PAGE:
BMI View: The US will continue to lead gains in non-OPEC crude oil production over the next decade . High growth rates seen in recent years will moderate through our 10-year forecast period , reflecting abrupt depletion rates in shale oil fields, a glut in the domestic market for light sweet crude , and lower oil prices dampening some production . Consumption for fuels will be largely stagnant throughout the course of the next decade as energy efficiency gains take root. I n the gas market, we forecast a ramp - up in production when demand gears up from 201 6 onwards as new LNG export facilities and pet ro chem ical plants come online.
|e/f = BMI estimate/forecast. Source: EIA, BMI|
|Crude, NGPL & other liquids prod, 000b/d||11,265.5||12,887.0||13,591.0||13,991.0||14,227.7||14,441.3||14,630.6|
|Refined products production, 000b/d||19,106.0||19,284.5||19,591.7||19,822.7||19,957.2||20,060.4||20,122.7|
|Refined products consumption & ethanol, 000b/d||19,815.9||19,930.3||20,304.9||20,514.6||20,687.3||20,750.7||20,806.0|
|Dry natural gas production, bcm||688.9||728.1||749.9||779.9||815.0||855.8||890.0|
|Dry natural gas consumption, bcm||740.8||759.3||774.4||793.8||813.6||834.0||850.7|
Falling oil prices, especially on the WTI contract, have pressured developments on the fringes of the US oil industry. Our research suggests the majority of shale oil growth remains profitable above USD60/bbl, with more developed 'sweet spot' acreage profitable at rates as low as USD40/bbl. With prices now trading below USD50/bbl, marginal areas within some of the plays will be negatively impacted beginning in the latter half of 2015.
Exploration and appraisals in the Gulf of Mexico (GoM) are constantly providing new resources and reserves. A number of new developments are expected to come online this year, adding over 200,000b/d in crude production capacity. We caution, however, that the low price environment could dampen future upstream developments.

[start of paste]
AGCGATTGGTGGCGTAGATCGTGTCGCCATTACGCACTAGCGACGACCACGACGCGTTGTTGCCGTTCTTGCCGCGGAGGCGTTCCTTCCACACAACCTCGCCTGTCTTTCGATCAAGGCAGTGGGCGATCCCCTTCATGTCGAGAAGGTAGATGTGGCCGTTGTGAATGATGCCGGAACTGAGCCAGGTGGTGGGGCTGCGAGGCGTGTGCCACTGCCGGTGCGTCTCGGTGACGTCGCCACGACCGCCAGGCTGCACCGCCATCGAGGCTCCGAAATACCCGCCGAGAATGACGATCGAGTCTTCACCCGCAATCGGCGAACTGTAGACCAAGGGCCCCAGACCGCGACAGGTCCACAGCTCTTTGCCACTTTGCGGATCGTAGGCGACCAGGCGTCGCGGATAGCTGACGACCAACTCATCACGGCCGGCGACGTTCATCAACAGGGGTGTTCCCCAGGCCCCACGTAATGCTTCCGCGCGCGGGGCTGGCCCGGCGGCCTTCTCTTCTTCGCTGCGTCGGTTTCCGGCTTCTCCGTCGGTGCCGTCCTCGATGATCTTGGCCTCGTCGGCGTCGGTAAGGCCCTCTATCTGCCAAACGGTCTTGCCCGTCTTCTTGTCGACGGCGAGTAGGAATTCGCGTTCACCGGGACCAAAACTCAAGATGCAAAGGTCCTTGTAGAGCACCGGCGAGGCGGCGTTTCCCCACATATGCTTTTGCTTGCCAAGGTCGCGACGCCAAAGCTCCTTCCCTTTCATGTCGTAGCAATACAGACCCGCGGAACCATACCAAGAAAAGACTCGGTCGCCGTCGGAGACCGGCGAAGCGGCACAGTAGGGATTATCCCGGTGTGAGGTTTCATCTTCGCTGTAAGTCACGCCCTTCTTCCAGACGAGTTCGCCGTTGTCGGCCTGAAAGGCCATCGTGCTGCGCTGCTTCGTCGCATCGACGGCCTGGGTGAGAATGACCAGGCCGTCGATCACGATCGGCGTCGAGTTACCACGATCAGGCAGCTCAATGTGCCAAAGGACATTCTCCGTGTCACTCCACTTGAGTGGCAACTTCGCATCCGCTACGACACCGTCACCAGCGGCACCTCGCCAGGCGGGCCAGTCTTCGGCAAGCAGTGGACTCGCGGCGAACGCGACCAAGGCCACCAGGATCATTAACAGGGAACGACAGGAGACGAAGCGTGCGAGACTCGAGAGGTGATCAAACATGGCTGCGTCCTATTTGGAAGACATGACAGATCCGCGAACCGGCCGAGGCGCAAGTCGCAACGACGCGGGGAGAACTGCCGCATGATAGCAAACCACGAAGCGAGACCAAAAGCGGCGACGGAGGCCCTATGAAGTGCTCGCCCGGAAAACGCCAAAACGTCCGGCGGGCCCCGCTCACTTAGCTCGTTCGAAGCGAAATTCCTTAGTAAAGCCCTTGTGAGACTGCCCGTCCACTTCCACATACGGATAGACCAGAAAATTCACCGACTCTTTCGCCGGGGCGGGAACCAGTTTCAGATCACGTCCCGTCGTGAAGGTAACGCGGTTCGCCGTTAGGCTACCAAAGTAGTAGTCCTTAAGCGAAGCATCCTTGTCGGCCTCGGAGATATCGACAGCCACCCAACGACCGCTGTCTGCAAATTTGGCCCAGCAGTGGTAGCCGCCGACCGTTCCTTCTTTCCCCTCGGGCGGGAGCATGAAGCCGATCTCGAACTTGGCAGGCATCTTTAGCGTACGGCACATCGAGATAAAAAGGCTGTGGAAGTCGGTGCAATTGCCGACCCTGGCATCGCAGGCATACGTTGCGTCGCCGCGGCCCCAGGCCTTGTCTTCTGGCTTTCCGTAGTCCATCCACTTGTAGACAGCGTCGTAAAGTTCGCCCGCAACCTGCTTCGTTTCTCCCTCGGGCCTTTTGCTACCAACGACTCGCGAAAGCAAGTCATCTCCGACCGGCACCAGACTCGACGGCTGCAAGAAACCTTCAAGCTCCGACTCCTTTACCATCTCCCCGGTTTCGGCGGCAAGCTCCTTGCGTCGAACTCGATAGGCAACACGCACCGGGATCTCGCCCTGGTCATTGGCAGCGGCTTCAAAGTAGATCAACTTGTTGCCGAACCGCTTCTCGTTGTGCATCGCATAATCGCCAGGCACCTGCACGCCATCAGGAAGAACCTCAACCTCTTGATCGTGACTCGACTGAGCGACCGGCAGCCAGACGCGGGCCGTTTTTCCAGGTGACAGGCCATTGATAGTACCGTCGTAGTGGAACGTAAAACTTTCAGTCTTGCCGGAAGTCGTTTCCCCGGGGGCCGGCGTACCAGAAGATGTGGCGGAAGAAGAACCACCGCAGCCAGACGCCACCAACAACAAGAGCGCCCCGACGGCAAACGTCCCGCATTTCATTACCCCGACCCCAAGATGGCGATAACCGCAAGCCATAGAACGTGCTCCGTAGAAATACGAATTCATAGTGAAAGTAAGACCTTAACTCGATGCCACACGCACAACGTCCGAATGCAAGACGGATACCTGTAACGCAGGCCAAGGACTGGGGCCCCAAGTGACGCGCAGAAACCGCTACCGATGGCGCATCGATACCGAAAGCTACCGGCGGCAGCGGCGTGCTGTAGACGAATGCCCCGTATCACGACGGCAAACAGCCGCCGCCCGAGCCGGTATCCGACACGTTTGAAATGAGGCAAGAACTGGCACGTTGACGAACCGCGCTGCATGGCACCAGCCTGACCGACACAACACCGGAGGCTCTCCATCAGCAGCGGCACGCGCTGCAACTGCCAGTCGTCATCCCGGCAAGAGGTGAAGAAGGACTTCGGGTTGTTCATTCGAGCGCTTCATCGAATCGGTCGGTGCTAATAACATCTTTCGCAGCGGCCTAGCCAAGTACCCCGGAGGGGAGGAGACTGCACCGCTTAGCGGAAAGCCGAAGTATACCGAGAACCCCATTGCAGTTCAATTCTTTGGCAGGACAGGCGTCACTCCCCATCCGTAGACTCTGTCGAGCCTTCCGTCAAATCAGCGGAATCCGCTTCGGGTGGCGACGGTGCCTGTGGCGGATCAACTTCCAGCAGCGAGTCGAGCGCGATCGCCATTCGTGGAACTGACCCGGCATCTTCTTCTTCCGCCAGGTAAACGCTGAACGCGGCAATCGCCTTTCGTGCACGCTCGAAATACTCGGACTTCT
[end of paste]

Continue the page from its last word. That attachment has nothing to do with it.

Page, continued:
Consumption patterns in the US have gone through a structural shift over the past four years towards much greater fuel economy and efficiency. We expect that demand for motor gasoline, comprising the majority of consumed fuel in the US, will decline over the course of the next decade. That said, we anticipate that fuel consumption will increase through 2017 as consumers react to lower gasoline prices as well as gains in distillate fuel oil (diesel) and liquefied petroleum gas (LPG) consumption.
The uptick in distillate and LPG production - a function of robust crude production and a ban on crude exports - will accelerate the US' recent shift from net fuels importer to net exporter. While the US will continue to import crude oil, albeit in reducing volumes, we believe the US will become an increasingly important supplier of refined petroleum products to Latin America, Europe and Asia.
We forecast growth in natural gas production to continue in 2015 and to become more pronounced from 2016 onwards as LNG terminals, petrochemicals plants and new gas-fired power plants come online. This will support Henry Hub prices and stimulate production growth over the next 10 years.
There has been a great deal of activity in the US midstream segment as operators react to changing North American supply dynamics. At this point, we believe that the bottleneck has returned to the midstream sector as crude shipments continue to be sent to storage facilities to await a higher sale price. Specifically, US crude storage capacity utilisation is at 61% as of March 31, with Cushing capacity reaching 81%.
The crude wall presents one of the most pertinent medium-term risks to the US upstream story as it can devastate prices and production. We expect that there will be enough new capacity added in condensate splitters in the Gulf each year that will allow light sweet crude to be processed and exported through existing loopholes to the crude export ban, reducing the likelihood of reaching the crude wall.
The combination of high debt loads and low oil prices will increase financial pressures on US oil companies, threatening a more aggressive slowdown in spending and isolated company defaults. Out of the USD274bn of global exploration and production and international oil company debt maturing in the period H215 to H217, the US holds among the largest shares at USD39bn. Much of this debt is held by smaller independents and these markets are among those most exposed to company defaults and more aggressive slowdowns in spending. Globally, US shale producers have announced the largest percentage reductions in capex in 2015 to-date.